Sunday, August 30, 2009

Understanding HR 3200

A couple of weeks ago I wrote:

(a) IN GENERAL.—Section 1905 of the Social Secu7rity Act (42 U.S.C. 1396d), as amended by sections8 1701(a)(2) and 1711(a), is amended—9 (1) in subsection (a)—10 (A) in paragraph (27), by striking ‘‘and’’11 at the end;12 (B) by redesignating paragraph (28) as13 paragraph (29); and14 (C) by inserting after paragraph (27) the15 following new paragraph:16 ‘‘(28) nurse home visitation services (as defined17 in subsection (aa)); and’’; and.18 (2) by adding at the end the following new sub19section:20 ‘‘(aa) The term ‘nurse home visitation services’21 means home visits by trained nurses to families with a22 first-time pregnant woman, or a child (under 2 years of23 age), who is eligible for medical assistance under this title,24 but only, to the extent determined by the Secretary based7691 upon evidence, that such services are effective in one or2 more of the following:3 ‘‘(1) Improving maternal or child health and4 pregnancy outcomes or increasing birth intervals between pregnancies.

And concluded, "What the Hell does that say?"

William Jacobson has decided to undertake a unique tack at reading HR 3200:

I will look at my Sitemeter page count in the morning for seven straight days, and whatever the last three digits are on the page count, I will turn to that page in the House Bill. I will use whichever section of the House Bill appears at the top of the page, even if the section starts on prior pages.

Well, when you are talking about 1000+ pages, one method of breaking it down makes just has much sense as any other. I've tried to read the bill but honestly, I couldn't make heads or tails from it. It goes without saying that a Cornell law professor like Jacobson has better shot at dissecting the bill than someone like such as myself so I am grateful for his take:

This section also adds provisions relating to Medicaid Managed Care Programs as part of this new section "(C)":

Section 1923(f) of such Act (42 U.S.C. 1396u–2(f)) is amended—(A) in the
heading, by adding at the end the following: ‘‘; ADEQUACY OF PAYMENT FOR17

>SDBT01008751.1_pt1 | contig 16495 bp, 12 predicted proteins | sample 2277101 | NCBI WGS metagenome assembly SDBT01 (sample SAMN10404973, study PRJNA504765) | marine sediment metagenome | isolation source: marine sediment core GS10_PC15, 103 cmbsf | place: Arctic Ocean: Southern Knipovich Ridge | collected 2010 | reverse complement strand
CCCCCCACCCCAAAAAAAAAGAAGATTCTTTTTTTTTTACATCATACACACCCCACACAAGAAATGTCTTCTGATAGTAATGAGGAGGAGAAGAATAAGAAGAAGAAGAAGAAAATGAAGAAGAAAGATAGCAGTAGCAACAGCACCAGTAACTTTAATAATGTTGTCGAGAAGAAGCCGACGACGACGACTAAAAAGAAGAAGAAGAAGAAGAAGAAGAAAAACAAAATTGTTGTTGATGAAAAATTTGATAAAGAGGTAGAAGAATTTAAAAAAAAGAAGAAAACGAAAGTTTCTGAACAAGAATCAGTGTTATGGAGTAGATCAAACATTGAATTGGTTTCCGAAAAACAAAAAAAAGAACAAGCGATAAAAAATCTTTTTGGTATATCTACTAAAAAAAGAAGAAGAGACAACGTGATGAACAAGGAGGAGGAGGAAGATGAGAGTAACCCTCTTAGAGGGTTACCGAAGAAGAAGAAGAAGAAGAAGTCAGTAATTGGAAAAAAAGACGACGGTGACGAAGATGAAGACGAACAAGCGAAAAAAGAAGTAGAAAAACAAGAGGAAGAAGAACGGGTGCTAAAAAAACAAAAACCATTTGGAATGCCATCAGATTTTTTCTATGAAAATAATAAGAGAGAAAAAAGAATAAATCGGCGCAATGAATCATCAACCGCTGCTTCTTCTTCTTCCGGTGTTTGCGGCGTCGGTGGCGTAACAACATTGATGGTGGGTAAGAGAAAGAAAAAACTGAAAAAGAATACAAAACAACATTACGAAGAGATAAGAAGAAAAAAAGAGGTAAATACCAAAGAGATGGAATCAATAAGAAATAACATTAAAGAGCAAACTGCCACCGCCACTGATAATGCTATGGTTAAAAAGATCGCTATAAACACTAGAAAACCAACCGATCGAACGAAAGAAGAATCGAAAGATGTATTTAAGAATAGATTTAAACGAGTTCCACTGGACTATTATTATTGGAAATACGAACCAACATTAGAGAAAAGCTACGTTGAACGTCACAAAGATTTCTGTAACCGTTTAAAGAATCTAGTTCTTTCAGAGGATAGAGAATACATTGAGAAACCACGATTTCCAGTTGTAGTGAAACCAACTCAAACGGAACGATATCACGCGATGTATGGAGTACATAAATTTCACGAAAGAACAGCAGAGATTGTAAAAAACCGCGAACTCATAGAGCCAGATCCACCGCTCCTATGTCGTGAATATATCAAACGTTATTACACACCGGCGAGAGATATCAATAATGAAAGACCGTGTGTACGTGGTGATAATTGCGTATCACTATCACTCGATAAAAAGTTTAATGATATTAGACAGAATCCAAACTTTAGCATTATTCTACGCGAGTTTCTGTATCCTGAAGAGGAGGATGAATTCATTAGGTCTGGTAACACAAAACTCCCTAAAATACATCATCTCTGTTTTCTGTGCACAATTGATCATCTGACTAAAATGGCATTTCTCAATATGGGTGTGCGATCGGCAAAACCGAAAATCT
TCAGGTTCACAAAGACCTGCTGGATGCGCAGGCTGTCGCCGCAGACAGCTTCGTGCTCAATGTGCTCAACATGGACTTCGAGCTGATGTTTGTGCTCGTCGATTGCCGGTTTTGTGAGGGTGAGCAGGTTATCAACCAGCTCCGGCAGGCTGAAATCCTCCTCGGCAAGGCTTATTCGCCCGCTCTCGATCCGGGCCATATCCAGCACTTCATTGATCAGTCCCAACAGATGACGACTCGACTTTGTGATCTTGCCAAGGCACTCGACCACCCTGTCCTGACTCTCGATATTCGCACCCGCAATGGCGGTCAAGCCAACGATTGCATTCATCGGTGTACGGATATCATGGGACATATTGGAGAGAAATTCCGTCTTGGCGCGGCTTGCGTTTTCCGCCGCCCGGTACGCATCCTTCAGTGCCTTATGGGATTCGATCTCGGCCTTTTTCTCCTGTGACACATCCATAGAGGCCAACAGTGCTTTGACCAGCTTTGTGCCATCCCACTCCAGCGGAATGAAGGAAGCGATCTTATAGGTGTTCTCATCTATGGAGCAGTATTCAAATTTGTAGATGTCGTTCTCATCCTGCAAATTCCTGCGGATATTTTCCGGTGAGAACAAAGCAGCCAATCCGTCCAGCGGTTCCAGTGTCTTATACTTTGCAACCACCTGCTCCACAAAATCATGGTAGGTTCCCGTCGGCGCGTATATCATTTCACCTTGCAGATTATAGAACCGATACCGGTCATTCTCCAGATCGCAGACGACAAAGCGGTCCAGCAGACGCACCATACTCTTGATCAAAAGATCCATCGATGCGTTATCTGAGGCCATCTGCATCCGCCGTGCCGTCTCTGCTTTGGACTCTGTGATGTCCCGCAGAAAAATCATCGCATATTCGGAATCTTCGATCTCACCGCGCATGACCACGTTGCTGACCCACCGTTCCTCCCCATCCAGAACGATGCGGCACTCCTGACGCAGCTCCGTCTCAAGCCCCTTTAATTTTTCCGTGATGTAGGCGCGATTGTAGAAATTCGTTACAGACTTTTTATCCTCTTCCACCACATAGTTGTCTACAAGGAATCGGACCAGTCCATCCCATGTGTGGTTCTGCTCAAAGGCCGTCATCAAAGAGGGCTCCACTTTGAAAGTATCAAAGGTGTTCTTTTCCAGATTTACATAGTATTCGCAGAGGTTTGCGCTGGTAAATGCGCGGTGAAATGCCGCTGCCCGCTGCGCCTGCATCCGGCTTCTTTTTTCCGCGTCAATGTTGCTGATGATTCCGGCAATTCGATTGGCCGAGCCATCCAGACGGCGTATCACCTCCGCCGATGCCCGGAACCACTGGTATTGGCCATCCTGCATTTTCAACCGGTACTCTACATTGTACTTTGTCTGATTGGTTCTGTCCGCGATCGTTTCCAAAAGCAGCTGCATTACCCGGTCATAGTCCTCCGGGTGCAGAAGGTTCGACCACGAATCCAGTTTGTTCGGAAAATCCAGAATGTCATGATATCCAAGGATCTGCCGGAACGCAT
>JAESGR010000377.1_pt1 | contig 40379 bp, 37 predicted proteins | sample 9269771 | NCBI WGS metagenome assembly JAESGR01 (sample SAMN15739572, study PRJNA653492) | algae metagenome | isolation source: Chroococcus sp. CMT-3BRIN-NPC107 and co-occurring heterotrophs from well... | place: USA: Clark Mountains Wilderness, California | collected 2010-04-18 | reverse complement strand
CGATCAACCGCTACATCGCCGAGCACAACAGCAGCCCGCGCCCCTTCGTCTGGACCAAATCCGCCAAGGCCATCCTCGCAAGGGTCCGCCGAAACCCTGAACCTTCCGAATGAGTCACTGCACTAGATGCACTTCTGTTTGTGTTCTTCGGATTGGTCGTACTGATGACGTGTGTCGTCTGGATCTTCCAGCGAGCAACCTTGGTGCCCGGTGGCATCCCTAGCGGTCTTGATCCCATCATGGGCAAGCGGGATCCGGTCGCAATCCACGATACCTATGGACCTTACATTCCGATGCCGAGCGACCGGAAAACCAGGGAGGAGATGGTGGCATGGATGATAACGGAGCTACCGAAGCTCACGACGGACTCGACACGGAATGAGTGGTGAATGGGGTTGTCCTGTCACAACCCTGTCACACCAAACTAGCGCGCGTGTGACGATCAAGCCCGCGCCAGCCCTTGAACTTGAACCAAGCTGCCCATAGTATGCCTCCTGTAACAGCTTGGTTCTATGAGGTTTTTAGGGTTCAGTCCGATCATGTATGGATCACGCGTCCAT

PRIMARY CARE SERVICES’’; and (B) by inserting before the period at the end the
following: ‘‘and, in the case of primary care services described in section
1902(a)(13)(C), consistent with the minimum payment rates specified in such
section (regardless of the manner in which such payments are made, including in
the form of capitation or partial capitation)’’.

In case you were wondering, I already regret this undertaking. I don't know if I can keep this up for seven straight days. This section, what it means, and what it does, is all but incomprehensible. And to think, I could be weeding the garden.

If it is incomprehensible to Prof. Jacobson, what chance do the rest of us have? No offense, but the average congressman doesn't strike me as the sharpest knife in the drawer, so I can see why they wouldn't read a bill that they have no shot of understanding. On the face of it, it does beg the question, who wrote this mess?

Prof. Jacobson continues:

(3)(A) The portion of the amounts expended for medical assistance for
services described in section 1902(a)(13)(C) furnished on or after January 1,
2010, that is attributable to the amount by which the minimum payment rate
required under such section (or, by application, section 1932(f)) exceeds the
payment rate applicable to such services under the State plan as of June 16,
2009.(B) Subparagraphs (A) shall not be construed as preventing the payment of
Federal financial participation based on the Federal medical assistance
percentage for amounts in excess of those specified under such

VERDICT: Close to incomprehensible. I think this means that there will be an increase in reimbursements to states for payments to primary care physicians under Medicaid. I could be wrong. There are so many cross-references, that it would take hours to figure out the full implications and all the conditions to which such payments are made, much less the source of revenue for the payments.

What this section does show is the density of the House Bill. Understanding just this single provision is a daunting task. Call it the banality of bureaucracy. Someone, be it a lobbyist or staffer or both, spent an enormous amount of time writing this dense text to accomplish something which is not explained in a form almost anyone could understand or comprehend.

I'll be checking back to see if Prof. Jacobson has the stamina to make through the entire seven days, and I thank him for his effort. I have neither the training nor the patience. Maybe after reading the bill, Jacobson can explain why the country should support a bill that is so vague, so confusing and so open to interpretation. For my part, I can't support something I can't understand.

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